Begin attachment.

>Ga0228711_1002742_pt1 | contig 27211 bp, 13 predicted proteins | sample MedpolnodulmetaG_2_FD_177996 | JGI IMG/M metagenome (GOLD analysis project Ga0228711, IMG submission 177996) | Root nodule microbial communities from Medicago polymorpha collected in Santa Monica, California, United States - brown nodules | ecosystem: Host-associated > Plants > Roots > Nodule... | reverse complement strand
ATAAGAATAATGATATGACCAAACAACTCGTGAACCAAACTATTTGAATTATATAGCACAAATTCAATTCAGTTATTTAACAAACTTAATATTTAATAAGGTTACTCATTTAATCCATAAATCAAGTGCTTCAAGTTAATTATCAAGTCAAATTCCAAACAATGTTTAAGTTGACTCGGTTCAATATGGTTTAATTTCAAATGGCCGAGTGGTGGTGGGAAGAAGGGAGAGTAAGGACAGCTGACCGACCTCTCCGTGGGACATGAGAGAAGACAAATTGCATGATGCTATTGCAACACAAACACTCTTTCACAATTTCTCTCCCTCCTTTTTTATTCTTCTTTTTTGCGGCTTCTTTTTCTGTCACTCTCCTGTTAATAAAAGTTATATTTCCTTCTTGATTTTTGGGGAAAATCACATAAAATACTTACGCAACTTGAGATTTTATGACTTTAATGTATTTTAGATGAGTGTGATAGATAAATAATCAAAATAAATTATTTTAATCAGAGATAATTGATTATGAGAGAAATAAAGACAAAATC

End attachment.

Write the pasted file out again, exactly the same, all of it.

>Ga0228711_1002742_pt1 | contig 27211 bp, 13 predicted proteins | sample MedpolnodulmetaG_2_FD_177996 | JGI IMG/M metagenome (GOLD analysis project Ga0228711, IMG submission 177996) | Root nodule microbial communities from Medicago polymorpha collected in Santa Monica, California, United States - brown nodules | ecosystem: Host-associated > Plants > Roots > Nodule... | reverse complement strand
ATAAGAATAATGATATGACCAAACAACTCGTGAACCAAACTATTTGAATTATATAGCACAAATTCAATTCAGTTATTTAACAAACTTAATATTTAATAAGGTTACTCATTTAATCCATAAATCAAGTGCTTCAAGTTAATTATCAAGTCAAATTCCAAACAATGTTTAAGTTGACTCGGTTCAATATGGTTTAATTTCAAATGGCCGAGTGGTGGTGGGAAGAAGGGAGAGTAAGGACAGCTGACCGACCTCTCCGTGGGACATGAGAGAAGACAAATTGCATGATGCTATTGCAACACAAACACTCTTTCACAATTTCTCTCCCTCCTTTTTTATTCTTCTTTTTTGCGGCTTCTTTTTCTGTCACTCTCCTGTTAATAAAAGTTATATTTCCTTCTTGATTTTTGGGGAAAATCACATAAAATACTTACGCAACTTGAGATTTTATGACTTTAATGTATTTTAGATGAGTGTGATAGATAAATAATCAAAATAAATTATTTTAATCAGAGATAATTGATTATGAGAGAAATAAAGACAAAATC